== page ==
• Macrocephaly(Increased size of skull)
  • Obstructive sleep apnea
  • Parietal bossing
  • Short long bone(Long bone shortening)
  • Short middle phalanx of finger(Short middle bone of finger)
  • Short nasal bridge(Decreased length of bridge of nose)
  • Short proximal phalanx of finger(Short innermost finger bones)
  • Trident hand

5%-29% of people have these symptoms

  • Abnormality of the wing of the ilium
  • [[Acanthosis nigricans)
  • Flat acetabular roof
  • Hydrocephalus(Too much cerebrospinal fluid in the brain)
  • Hypoxemia(Low blood oxygen level)
  • Narrow greater sciatic notch
  • Obesity(Having too much body fat)
  • Restrictive ventilatory defect(Stiff lung or chest wall causing decreased lung volume)
  • Rhizomelia(Disproportionately short upper portion of limb)
  • Thoracic hypoplasia(Small chest)
  • Wide anterior fontanel(Wider-than-typical soft spot of skull)


The diagnosis of achondroplasia should be suspected in the newborn with proximal shortening of the arms, large head, narrow chest, and short fingers. When there is clinical suspicion, radiographic features can confirm the diagnosis; neonatal radiographs will show square ilia and horizontal acetabula, narrow sacrosciatic notch, proximal radiolucency of the femurs, generalized metaphyseal abnormality, and decreasing interpedicular distance caudally.[1]

Features that may be seen at any age

  • Disproportionate short stature
  • Macrocephaly with frontal bossing
  • Midface retrusion and depressed nasal bridge
  • Rhizomelic (proximal) shortening of the arms with redundant skin folds on limbs
  • Limitation of elbow extension
  • Brachydactyly
  • Trident configuration of the hands
  • Genu varum (bowlegs)
  • Thoracolumbar kyphosis (principally in infancy)
  • Exaggerated lumbar lordosis, which develops when walking begins

Radiographic findings

  • Short, robust tubular bones
  • Narrowing of the interpedicular distance of the caudal spine
  • Square ilia and horizontal acetabula
  • Narrow sacrosciatic notch
  • Proximal femoral radiolucency
  • Mild, generalized metaphyseal changes

Establishing the Diagnosis Those with typical findings generally do not need molecular confirmation of the diagnosis. In those in whom there is any uncertainty, identification of a heterozygous pathogenic variant in FGFR3 by molecular genetic testing can establish the diagnosis.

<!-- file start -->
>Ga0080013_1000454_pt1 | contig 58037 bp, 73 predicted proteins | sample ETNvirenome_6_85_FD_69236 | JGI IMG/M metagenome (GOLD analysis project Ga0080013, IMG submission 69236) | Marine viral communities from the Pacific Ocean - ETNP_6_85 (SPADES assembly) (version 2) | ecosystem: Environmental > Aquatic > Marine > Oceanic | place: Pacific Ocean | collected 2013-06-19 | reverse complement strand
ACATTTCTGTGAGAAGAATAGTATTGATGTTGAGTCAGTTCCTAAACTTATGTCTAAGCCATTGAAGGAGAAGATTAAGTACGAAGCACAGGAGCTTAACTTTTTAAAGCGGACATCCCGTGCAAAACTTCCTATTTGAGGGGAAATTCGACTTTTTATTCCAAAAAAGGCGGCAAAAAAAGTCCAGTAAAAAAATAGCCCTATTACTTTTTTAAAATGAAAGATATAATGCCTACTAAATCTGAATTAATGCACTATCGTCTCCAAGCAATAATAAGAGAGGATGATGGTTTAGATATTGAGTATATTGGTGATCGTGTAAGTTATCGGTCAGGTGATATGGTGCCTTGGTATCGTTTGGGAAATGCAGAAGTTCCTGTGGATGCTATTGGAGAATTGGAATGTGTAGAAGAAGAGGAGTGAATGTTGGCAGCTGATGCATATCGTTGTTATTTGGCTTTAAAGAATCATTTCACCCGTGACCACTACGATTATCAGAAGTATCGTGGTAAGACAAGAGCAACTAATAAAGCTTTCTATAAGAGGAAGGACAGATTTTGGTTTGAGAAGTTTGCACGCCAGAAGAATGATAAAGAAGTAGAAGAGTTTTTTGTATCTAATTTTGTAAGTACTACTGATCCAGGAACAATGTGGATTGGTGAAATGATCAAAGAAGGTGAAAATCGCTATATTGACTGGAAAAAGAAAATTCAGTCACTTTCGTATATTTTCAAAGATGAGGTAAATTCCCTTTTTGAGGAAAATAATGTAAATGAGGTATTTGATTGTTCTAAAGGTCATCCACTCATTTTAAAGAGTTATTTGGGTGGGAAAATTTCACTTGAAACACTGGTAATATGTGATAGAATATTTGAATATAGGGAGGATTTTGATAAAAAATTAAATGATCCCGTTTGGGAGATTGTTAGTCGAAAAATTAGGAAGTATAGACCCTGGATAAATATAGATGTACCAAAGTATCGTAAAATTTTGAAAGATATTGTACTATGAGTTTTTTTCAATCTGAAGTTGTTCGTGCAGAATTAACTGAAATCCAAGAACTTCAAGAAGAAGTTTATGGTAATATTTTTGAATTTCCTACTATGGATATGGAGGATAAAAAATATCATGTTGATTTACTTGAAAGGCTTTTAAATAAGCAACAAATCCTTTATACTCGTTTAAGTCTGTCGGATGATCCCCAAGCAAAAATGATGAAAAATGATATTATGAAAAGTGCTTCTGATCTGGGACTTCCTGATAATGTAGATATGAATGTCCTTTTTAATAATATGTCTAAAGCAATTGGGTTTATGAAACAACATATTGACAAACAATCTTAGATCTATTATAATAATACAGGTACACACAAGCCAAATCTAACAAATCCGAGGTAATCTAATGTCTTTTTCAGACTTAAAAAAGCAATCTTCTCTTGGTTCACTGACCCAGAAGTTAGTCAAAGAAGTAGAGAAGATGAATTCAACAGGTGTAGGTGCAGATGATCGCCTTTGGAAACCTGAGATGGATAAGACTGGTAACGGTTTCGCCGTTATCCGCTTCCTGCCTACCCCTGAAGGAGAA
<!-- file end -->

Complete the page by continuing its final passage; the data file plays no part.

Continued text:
Ventriculoperitoneal shunt may be required for increased intracranial pressure Suboccipital decompression as indicated for signs and symptoms of craniocervical junction compression Adenotonsillectomy, positive airway pressure, and, rarely, tracheostomy to correct obstructive sleep apnea Pressure-equalizing tubes for middle ear dysfunction Monitor and treat obesity Evaluation and treatment by an orthopedist if progressive bowing of the legs arises Spinal surgery may be needed for severe, persistent kyphosis Surgery to correct spinal stenosis in symptomatic adults Modification in the school and work setting to optimize function Educational support in socialization and school adjustment.[2][1].


  1. Legare JM. Achondroplasia. 1998 Oct 12 [Updated 2020 Aug 6]. In: Adam MP, Ardinger HH, Pagon RA, et al., editors. GeneReviews® [Internet]. Seattle (WA): University of Washington, Seattle; 1993-2020. Available from:
  2. Legare JM. Achondroplasia. 1998 Oct 12 [Updated 2020 Aug 6]. In: Adam MP, Ardinger HH, Pagon RA, et al., editors. GeneReviews® [Internet]. Seattle (WA): University of Washington, Seattle; 1993-2020. Available from:

NIH genetic and rare disease info

Achondroplasia is a rare disease.

Latest research - Achondroplasia

Clinical trials